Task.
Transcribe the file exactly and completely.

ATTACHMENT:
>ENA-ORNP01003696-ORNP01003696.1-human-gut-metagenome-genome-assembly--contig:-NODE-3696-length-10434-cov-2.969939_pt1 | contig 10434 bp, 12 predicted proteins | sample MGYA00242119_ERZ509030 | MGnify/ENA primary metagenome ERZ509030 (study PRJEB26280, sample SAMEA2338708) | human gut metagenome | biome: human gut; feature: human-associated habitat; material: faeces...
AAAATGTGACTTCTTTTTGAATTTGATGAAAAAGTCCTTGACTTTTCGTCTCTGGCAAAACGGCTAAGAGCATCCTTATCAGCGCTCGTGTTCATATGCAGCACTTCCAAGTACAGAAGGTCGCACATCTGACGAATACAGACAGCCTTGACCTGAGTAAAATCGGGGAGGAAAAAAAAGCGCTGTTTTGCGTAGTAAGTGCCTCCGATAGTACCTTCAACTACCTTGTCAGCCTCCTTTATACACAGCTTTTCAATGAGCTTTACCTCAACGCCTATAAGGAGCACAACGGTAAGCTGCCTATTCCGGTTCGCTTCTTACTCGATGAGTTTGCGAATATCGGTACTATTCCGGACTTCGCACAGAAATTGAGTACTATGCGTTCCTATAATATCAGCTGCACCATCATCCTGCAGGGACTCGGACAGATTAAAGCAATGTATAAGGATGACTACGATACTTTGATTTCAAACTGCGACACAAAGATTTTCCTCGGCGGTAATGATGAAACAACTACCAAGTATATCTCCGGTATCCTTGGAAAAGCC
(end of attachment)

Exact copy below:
>ENA-ORNP01003696-ORNP01003696.1-human-gut-metagenome-genome-assembly--contig:-NODE-3696-length-10434-cov-2.969939_pt1 | contig 10434 bp, 12 predicted proteins | sample MGYA00242119_ERZ509030 | MGnify/ENA primary metagenome ERZ509030 (study PRJEB26280, sample SAMEA2338708) | human gut metagenome | biome: human gut; feature: human-associated habitat; material: faeces...
AAAATGTGACTTCTTTTTGAATTTGATGAAAAAGTCCTTGACTTTTCGTCTCTGGCAAAACGGCTAAGAGCATCCTTATCAGCGCTCGTGTTCATATGCAGCACTTCCAAGTACAGAAGGTCGCACATCTGACGAATACAGACAGCCTTGACCTGAGTAAAATCGGGGAGGAAAAAAAAGCGCTGTTTTGCGTAGTAAGTGCCTCCGATAGTACCTTCAACTACCTTGTCAGCCTCCTTTATACACAGCTTTTCAATGAGCTTTACCTCAACGCCTATAAGGAGCACAACGGTAAGCTGCCTATTCCGGTTCGCTTCTTACTCGATGAGTTTGCGAATATCGGTACTATTCCGGACTTCGCACAGAAATTGAGTACTATGCGTTCCTATAATATCAGCTGCACCATCATCCTGCAGGGACTCGGACAGATTAAAGCAATGTATAAGGATGACTACGATACTTTGATTTCAAACTGCGACACAAAGATTTTCCTCGGCGGTAATGATGAAACAACTACCAAGTATATCTCCGGTATCCTTGGAAAAGCC